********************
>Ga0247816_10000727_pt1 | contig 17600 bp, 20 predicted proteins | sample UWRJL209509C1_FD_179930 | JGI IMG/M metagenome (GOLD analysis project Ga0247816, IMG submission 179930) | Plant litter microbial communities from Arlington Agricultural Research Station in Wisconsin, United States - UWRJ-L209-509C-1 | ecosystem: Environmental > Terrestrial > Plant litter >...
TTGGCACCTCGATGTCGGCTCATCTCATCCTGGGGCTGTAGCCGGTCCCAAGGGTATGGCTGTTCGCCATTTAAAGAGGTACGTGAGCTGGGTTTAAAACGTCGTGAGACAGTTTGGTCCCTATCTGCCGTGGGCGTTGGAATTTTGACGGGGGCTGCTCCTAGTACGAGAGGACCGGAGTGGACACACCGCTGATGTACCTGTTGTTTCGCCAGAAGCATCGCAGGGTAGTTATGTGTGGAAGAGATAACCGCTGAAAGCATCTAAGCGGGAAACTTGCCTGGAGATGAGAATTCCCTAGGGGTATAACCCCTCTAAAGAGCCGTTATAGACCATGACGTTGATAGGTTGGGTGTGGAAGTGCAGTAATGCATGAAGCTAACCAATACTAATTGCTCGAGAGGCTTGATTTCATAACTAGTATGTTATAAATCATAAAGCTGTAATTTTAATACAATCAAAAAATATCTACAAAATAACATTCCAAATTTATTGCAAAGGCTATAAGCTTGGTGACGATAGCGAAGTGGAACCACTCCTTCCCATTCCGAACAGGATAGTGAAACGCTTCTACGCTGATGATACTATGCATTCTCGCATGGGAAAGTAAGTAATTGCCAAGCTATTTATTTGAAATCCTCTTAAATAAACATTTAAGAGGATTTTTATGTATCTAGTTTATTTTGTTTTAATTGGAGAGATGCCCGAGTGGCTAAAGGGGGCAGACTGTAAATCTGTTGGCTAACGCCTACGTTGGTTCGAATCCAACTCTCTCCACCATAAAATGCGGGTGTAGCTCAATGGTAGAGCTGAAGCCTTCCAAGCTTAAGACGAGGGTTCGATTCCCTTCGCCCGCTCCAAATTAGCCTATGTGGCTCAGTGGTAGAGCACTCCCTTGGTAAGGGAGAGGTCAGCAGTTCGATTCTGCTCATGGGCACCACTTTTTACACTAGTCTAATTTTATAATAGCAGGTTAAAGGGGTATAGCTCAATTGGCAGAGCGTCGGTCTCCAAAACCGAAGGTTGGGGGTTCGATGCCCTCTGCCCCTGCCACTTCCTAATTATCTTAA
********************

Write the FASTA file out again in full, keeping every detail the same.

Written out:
>Ga0247816_10000727_pt1 | contig 17600 bp, 20 predicted proteins | sample UWRJL209509C1_FD_179930 | JGI IMG/M metagenome (GOLD analysis project Ga0247816, IMG submission 179930) | Plant litter microbial communities from Arlington Agricultural Research Station in Wisconsin, United States - UWRJ-L209-509C-1 | ecosystem: Environmental > Terrestrial > Plant litter >...
TTGGCACCTCGATGTCGGCTCATCTCATCCTGGGGCTGTAGCCGGTCCCAAGGGTATGGCTGTTCGCCATTTAAAGAGGTACGTGAGCTGGGTTTAAAACGTCGTGAGACAGTTTGGTCCCTATCTGCCGTGGGCGTTGGAATTTTGACGGGGGCTGCTCCTAGTACGAGAGGACCGGAGTGGACACACCGCTGATGTACCTGTTGTTTCGCCAGAAGCATCGCAGGGTAGTTATGTGTGGAAGAGATAACCGCTGAAAGCATCTAAGCGGGAAACTTGCCTGGAGATGAGAATTCCCTAGGGGTATAACCCCTCTAAAGAGCCGTTATAGACCATGACGTTGATAGGTTGGGTGTGGAAGTGCAGTAATGCATGAAGCTAACCAATACTAATTGCTCGAGAGGCTTGATTTCATAACTAGTATGTTATAAATCATAAAGCTGTAATTTTAATACAATCAAAAAATATCTACAAAATAACATTCCAAATTTATTGCAAAGGCTATAAGCTTGGTGACGATAGCGAAGTGGAACCACTCCTTCCCATTCCGAACAGGATAGTGAAACGCTTCTACGCTGATGATACTATGCATTCTCGCATGGGAAAGTAAGTAATTGCCAAGCTATTTATTTGAAATCCTCTTAAATAAACATTTAAGAGGATTTTTATGTATCTAGTTTATTTTGTTTTAATTGGAGAGATGCCCGAGTGGCTAAAGGGGGCAGACTGTAAATCTGTTGGCTAACGCCTACGTTGGTTCGAATCCAACTCTCTCCACCATAAAATGCGGGTGTAGCTCAATGGTAGAGCTGAAGCCTTCCAAGCTTAAGACGAGGGTTCGATTCCCTTCGCCCGCTCCAAATTAGCCTATGTGGCTCAGTGGTAGAGCACTCCCTTGGTAAGGGAGAGGTCAGCAGTTCGATTCTGCTCATGGGCACCACTTTTTACACTAGTCTAATTTTATAATAGCAGGTTAAAGGGGTATAGCTCAATTGGCAGAGCGTCGGTCTCCAAAACCGAAGGTTGGGGGTTCGATGCCCTCTGCCCCTGCCACTTCCTAATTATCTTAA